void Page3(void* skip, ...);
GenericFP MenuFP[3] = {&Page1, &Page2, &Page3}; //create an array of 'GenericFP' function pointers. Notice the '&' operator

void setup()
{
  Serial.begin(115200);
}

void loop()
{
  MenuFP[0](NULL,1);
  MenuFP[1](NULL,5,3.444);
  MenuFP[2](NULL,7,2.77,"Hello");
}

void Page1(void* skip, ...)
{
  va_list args;
  va_start(args, skip);
  int foo1 = va_arg(args, int);
  
  Serial.println("Page1=");
  Serial.println(foo1);
}

void Page2(void* skip, ...)
{
  va_list args;
  va_start(args, skip);
  int foo1 = va_arg(args, int);
  float foo2 = (float)va_arg(args, double);
  
  Serial.println("Page2=");
  Serial.println(foo1);
  Serial.println(foo2);
}

void Page3(void* skip, ...)
{
  va_list args;
  va_start(args, skip);
  int foo1 = va_arg(args, int);
  float foo2 = (float)va_arg(args, double);
  const char* foo3 = va_arg(args, const char*);
  
  
  
  Serial.println("Page3=");
  Serial.println(foo1);
  Serial.println(foo2);
  Serial.println(foo3);
}

Note that all functions have to be of the same prototype, hence the void* followed by the variable arguments list. You can just ignore the void* in all of your functions, you just have to make sure that you pass a NULL as the argument - its just there to start the arguments list.
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Does anyone know know how to structure array of function pointers for Arduino?

This compiles and runs as expected:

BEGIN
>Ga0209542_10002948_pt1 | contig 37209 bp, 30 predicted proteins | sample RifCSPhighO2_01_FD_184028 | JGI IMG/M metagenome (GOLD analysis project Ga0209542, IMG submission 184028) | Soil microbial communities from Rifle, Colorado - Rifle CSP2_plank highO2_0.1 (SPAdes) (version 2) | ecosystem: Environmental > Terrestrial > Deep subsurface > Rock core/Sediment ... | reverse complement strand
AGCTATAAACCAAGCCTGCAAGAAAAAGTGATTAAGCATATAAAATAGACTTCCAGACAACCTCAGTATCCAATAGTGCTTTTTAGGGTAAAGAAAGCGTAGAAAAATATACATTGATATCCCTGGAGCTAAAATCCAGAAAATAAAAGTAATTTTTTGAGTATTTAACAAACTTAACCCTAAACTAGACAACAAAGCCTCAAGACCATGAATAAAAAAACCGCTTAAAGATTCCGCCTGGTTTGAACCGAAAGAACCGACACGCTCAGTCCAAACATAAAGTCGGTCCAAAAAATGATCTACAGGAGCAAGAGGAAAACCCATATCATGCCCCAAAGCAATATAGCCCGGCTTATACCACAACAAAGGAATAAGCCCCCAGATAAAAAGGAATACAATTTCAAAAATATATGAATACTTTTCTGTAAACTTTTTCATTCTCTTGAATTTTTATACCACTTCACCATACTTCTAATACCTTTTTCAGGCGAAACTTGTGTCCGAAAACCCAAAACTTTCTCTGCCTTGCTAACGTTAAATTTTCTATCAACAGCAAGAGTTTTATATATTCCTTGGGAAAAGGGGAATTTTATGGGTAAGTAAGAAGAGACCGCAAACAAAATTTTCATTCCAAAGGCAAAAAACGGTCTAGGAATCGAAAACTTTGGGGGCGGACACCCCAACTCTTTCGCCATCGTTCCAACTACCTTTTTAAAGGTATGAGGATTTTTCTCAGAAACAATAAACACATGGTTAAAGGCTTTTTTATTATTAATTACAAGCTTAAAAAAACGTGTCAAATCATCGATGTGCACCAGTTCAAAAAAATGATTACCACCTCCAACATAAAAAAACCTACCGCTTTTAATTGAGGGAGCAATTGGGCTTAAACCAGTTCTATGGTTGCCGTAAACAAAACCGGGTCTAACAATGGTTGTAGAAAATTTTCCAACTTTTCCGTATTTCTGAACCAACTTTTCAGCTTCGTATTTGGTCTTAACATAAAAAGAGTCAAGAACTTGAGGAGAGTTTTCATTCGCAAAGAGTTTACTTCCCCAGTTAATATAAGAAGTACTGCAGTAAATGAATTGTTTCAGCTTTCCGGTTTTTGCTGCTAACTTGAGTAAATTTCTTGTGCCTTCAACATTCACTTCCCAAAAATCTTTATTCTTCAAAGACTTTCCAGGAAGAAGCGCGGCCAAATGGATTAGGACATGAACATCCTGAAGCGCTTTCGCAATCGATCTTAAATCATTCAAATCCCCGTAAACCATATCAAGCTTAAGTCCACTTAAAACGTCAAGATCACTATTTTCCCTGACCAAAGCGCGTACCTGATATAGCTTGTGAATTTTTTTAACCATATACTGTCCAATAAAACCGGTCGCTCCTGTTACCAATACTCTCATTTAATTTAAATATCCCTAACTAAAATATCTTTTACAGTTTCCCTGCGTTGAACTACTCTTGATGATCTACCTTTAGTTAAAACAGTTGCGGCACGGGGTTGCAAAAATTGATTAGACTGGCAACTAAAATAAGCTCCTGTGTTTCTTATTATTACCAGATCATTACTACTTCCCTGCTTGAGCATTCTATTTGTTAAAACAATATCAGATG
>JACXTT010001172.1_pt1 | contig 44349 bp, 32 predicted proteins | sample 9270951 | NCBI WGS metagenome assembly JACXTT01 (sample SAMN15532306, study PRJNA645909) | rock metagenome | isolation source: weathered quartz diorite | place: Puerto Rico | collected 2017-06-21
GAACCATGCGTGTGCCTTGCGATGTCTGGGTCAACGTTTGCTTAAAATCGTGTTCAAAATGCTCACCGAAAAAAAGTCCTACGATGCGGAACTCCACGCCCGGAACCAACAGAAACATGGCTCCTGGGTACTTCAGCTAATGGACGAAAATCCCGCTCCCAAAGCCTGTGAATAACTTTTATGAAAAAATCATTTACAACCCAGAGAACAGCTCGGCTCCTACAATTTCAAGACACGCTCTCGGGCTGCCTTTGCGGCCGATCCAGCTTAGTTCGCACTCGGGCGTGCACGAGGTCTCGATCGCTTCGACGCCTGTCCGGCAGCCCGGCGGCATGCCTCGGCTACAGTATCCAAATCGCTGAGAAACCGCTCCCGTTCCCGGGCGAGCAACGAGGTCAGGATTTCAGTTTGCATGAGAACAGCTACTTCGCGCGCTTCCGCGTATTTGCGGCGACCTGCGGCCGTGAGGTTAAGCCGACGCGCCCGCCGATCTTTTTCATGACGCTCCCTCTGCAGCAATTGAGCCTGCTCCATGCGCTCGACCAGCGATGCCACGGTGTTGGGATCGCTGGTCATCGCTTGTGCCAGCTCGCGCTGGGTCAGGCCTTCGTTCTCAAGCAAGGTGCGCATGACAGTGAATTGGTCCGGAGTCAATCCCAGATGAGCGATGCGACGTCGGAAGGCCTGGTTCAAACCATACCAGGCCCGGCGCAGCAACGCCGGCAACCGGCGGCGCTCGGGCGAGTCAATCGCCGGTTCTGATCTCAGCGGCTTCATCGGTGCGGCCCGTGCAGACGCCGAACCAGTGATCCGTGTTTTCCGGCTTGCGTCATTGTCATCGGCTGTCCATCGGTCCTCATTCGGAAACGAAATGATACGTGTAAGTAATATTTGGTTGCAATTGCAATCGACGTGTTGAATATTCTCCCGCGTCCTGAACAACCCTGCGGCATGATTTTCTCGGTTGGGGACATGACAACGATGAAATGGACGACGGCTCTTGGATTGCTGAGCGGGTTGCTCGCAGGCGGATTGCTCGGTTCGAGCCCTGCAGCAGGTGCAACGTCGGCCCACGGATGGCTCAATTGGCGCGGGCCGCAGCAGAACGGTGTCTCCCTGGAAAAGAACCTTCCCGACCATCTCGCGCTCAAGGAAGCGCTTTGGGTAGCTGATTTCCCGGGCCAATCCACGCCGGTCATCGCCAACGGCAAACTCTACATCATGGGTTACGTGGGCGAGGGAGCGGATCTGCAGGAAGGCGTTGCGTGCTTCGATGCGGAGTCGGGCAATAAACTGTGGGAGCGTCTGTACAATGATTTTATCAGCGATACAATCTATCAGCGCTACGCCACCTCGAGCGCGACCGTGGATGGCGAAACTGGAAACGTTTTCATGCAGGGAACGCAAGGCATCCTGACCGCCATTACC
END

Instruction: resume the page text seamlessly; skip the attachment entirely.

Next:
Code:
typedef void (* GenericFP)(int);

GenericFP MenuFP[] = {Page1, Page2, Page3};

int i = 0;

void setup()
  {
  Serial.begin (115200);
  }

void loop()
  {
 
  MenuFP [i++] (42);
 
  if (i >= 3)
    i = 0;
   
  delay (1000);
  }

void Page1(int foo)
  {
  Serial.println ("page1");
  }

void Page2(int foo)
  {
  Serial.println ("page2");
  }

void Page3(int foo)
  {
  Serial.println ("page3");
  }
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Quote
However, it seems things that work in c don't necessarily work under the Arduino platform.

The arduino is programmed in C/C++ using the gcc compiler, so you should expect any C constructs to work as they do elsewhere. It is true that some library functionality is missing to save space - e.g. sprintf can't handle float arguments, but there's no "arduino platform" per se, it's all regular C/C++ under the covers.
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Nick: You could also do away with the typedef:

Code:
void  (*MenuFP[])(int) = {Page1, Page2, Page3};

int i = 0;

void setup()
  {
  Serial.begin (9600);
  }

void loop()
  {
 
  MenuFP [i++] (42);
 
  if (i >= 3)
    i = 0;
   
  delay (1000);
  }

void Page1(int foo)
  {
  Serial.println ("page1");
  }

void Page2(int foo)
  {
  Serial.println ("page2");
  }

void Page3(int foo)
  {
  Serial.println ("page3");
  }

In the first line, you can use the Right-Left rule I mention above to see that MenuFP is: An array of pointers to functions with an int parameter returning void.
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Nick: You could also do away with the typedef:

Good point. I was just used to making one because I usually put a function pointer inside a struct (hmmm - maybe that doesn't totally explain it) but I'm sure there is usually a reason for it. smiley